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IGF 2020 Second Open Consultations and MAG Meeting - BPF Local Content

The following are the outputs of the captioning taken during an IGF virtual intervention. Although it is largely accurate, in some cases it may be incomplete or inaccurate due to inaudible passages or transcription errors. It is posted as an aid, but should not be treated as an authoritative record. 


>>CARLOS AFONSO:   Hi.  I'm Carlos Afonso, member of the Multistakeholder Advisory Group of the Internet Governance Forum for 2020 and a co-facilitator of the Best Practice Forum on Local Content.
 The BPFs are a unique platform for multistakeholder discussion on topics relevant to the future of the Internet.  They aim at facilitating dialogue and collecting emerging and existing practices to address specific issues or policy questions.
 BPFs are an intersessional activity.  An important part of the work is done in the months ahead of the annual IGF meeting.  BPF outcomes in the form of compilations of good practices and recommendations are intended to help inform policy debates and serve as inputs into other pertinent forums.
 BPFs carry their work in an open and consultative manner.  All interested stakeholders are encouraged to contribute through public consultation, service mailing list discussions and online meetings.
 Taking a look at the BPF on Local Content, since it started in the IGF 2014, Istanbul, when it established a focus on how to create an enabling environment for the development of local content, which is part of one of the action lines of the Geneva Plan of Action.
 In 2017 in Geneva, the BPF collected examples of initiatives that succeeded in stimulating the creation of local cultural assets.  The goal was to inspire policymakers and other stakeholders.
 The BPF in Paris examined the relationship between local Internet access provision and the development of locally relevant content and services in order to enable a sustainable local content value chain.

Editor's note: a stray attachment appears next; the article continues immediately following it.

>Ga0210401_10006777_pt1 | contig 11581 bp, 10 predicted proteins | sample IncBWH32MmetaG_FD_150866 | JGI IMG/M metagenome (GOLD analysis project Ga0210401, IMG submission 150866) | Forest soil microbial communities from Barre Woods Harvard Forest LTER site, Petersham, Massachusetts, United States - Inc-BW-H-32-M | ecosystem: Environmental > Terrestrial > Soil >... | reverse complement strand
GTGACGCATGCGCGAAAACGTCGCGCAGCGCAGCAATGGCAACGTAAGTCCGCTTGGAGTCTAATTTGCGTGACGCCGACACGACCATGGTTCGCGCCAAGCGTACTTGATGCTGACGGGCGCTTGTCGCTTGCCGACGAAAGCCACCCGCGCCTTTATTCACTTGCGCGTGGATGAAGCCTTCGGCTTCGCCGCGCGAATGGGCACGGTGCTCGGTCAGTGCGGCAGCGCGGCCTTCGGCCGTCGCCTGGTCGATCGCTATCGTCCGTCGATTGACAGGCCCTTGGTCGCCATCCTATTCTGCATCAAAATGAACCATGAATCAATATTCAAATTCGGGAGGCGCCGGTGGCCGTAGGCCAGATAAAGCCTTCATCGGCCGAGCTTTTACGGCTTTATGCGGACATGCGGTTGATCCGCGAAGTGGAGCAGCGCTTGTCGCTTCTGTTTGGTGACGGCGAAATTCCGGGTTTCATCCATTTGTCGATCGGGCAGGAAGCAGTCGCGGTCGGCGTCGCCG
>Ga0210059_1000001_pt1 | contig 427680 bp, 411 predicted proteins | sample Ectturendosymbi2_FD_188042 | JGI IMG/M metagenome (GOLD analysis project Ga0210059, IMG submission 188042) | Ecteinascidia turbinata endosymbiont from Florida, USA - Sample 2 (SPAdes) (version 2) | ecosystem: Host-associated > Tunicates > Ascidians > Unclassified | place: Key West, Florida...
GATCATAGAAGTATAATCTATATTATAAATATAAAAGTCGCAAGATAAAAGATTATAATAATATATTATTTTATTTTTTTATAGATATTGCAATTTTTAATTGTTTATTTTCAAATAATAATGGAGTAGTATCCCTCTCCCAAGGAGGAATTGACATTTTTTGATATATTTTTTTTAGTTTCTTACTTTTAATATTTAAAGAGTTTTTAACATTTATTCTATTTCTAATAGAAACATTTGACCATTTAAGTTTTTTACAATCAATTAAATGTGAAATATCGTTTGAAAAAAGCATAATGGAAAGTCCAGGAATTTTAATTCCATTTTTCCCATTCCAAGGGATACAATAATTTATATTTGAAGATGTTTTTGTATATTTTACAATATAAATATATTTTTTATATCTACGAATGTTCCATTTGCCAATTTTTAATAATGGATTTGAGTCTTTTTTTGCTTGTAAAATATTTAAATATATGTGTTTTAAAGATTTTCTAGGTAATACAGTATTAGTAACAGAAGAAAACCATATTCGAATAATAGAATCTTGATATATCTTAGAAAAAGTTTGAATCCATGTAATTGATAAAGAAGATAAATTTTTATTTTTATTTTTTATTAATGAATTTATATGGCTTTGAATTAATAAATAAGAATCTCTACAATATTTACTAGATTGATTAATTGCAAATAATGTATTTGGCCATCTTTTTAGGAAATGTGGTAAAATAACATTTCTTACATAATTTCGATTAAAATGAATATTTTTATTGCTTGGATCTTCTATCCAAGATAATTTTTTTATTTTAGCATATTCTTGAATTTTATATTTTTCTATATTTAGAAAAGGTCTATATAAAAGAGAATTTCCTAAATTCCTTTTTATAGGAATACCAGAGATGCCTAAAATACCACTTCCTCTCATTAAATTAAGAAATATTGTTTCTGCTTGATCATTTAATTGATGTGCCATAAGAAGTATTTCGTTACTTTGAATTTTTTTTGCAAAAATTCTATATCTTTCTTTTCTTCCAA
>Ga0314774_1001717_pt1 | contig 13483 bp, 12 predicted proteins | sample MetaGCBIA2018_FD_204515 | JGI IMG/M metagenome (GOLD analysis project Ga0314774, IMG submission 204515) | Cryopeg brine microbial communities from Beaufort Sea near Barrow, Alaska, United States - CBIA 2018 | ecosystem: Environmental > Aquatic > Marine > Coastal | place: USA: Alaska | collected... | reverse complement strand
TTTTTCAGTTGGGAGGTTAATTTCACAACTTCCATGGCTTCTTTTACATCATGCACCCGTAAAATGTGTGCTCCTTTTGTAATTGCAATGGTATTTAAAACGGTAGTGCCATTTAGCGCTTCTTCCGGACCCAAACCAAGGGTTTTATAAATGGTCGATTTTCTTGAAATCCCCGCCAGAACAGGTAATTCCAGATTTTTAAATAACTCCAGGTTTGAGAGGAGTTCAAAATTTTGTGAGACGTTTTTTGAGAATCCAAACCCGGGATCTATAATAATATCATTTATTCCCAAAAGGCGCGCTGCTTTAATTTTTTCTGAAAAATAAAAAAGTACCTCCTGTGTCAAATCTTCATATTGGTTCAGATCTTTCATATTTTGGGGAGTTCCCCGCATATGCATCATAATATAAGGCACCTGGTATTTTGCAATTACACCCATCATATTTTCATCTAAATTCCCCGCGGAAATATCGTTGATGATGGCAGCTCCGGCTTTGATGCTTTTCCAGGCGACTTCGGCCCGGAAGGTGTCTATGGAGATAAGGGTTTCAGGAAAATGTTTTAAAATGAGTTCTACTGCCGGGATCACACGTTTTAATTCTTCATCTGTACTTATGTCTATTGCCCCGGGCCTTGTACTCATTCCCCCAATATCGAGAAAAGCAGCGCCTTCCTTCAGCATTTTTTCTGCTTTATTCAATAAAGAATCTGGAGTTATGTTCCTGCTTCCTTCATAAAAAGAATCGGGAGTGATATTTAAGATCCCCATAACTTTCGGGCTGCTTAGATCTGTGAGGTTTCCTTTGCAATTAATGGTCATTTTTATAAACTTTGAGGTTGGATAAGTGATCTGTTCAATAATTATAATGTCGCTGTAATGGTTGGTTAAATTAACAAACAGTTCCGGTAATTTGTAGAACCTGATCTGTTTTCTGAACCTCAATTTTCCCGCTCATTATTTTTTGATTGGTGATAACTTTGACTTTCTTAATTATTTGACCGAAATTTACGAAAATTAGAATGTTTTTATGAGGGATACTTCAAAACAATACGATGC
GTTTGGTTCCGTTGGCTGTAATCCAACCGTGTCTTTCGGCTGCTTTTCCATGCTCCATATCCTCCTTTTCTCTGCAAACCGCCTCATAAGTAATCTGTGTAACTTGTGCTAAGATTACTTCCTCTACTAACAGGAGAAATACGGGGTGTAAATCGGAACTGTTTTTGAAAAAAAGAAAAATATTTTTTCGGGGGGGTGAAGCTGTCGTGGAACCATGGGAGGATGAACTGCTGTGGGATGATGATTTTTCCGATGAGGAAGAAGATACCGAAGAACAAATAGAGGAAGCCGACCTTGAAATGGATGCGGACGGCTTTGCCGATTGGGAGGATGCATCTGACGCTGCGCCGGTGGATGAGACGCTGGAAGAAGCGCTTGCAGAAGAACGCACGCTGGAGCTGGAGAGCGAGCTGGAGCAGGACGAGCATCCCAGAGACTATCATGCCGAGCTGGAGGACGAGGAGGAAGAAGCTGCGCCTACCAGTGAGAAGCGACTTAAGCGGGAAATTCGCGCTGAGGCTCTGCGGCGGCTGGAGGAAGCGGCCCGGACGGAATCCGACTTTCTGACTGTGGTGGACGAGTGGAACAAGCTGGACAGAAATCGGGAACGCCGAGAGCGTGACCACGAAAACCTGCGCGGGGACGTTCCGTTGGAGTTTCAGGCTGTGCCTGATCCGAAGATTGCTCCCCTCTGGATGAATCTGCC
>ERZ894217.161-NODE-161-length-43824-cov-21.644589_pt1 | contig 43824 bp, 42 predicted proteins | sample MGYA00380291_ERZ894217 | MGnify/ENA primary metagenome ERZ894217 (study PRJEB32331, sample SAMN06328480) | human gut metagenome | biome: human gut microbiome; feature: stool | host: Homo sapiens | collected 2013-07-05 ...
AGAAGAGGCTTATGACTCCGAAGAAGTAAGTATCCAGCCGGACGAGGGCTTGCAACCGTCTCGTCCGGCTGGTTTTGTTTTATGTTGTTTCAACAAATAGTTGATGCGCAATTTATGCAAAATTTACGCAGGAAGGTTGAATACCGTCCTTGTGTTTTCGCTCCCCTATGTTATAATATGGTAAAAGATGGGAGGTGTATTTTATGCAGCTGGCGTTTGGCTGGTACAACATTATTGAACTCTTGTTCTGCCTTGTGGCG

In Berlin in 2019, it extended the scope with an emphasis on preservation and promotion of languages and heritage under conditions in which cultural and linguistic diversity, artifacts and histories are sometimes at risk as a result of political and social shifts.
 Several issues from 2019 are still pertinent.  Practices demonstrating the benefits and risks of enforcing author or community rights on cultural assets.  State support for creativity in all cultural fields is central, a major export item in developed countries.  How the UNESCO Convention on cultural diversity may positively impact the fair trade of digital cultural goods.  Various mechanisms of direct or indirect support to local content production, not only state aids and grants but also other indirect mechanisms, such as quotas of local production, private sector supporting local cultural production, stimulus to public service media.
 Cases which illustrates how Internet platforms contribute to the production and circulation of local content to the benefit of local national cultures.  Developing local capacities for proper digitization of local content, creating an enabling environment to secure digital assets while minimizing barriers to their broad use.